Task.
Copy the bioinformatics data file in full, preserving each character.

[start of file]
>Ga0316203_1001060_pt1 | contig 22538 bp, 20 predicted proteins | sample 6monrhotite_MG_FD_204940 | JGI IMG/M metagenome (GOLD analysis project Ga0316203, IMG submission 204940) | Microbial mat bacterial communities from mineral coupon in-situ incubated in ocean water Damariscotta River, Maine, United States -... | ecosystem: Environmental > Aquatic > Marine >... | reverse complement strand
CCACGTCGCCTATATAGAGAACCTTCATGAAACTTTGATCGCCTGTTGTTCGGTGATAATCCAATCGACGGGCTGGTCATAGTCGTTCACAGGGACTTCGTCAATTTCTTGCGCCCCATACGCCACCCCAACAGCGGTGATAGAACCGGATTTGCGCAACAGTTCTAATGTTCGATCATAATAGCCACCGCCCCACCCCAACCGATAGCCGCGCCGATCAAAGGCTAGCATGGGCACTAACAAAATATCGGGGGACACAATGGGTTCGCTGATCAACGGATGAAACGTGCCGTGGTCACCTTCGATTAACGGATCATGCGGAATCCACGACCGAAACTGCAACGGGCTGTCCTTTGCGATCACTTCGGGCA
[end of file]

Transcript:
>Ga0316203_1001060_pt1 | contig 22538 bp, 20 predicted proteins | sample 6monrhotite_MG_FD_204940 | JGI IMG/M metagenome (GOLD analysis project Ga0316203, IMG submission 204940) | Microbial mat bacterial communities from mineral coupon in-situ incubated in ocean water Damariscotta River, Maine, United States -... | ecosystem: Environmental > Aquatic > Marine >... | reverse complement strand
CCACGTCGCCTATATAGAGAACCTTCATGAAACTTTGATCGCCTGTTGTTCGGTGATAATCCAATCGACGGGCTGGTCATAGTCGTTCACAGGGACTTCGTCAATTTCTTGCGCCCCATACGCCACCCCAACAGCGGTGATAGAACCGGATTTGCGCAACAGTTCTAATGTTCGATCATAATAGCCACCGCCCCACCCCAACCGATAGCCGCGCCGATCAAAGGCTAGCATGGGCACTAACAAAATATCGGGGGACACAATGGGTTCGCTGATCAACGGATGAAACGTGCCGTGGTCACCTTCGATTAACGGATCATGCGGAATCCACGACCGAAACTGCAACGGGCTGTCCTTTGCGATCACTTCGGGCA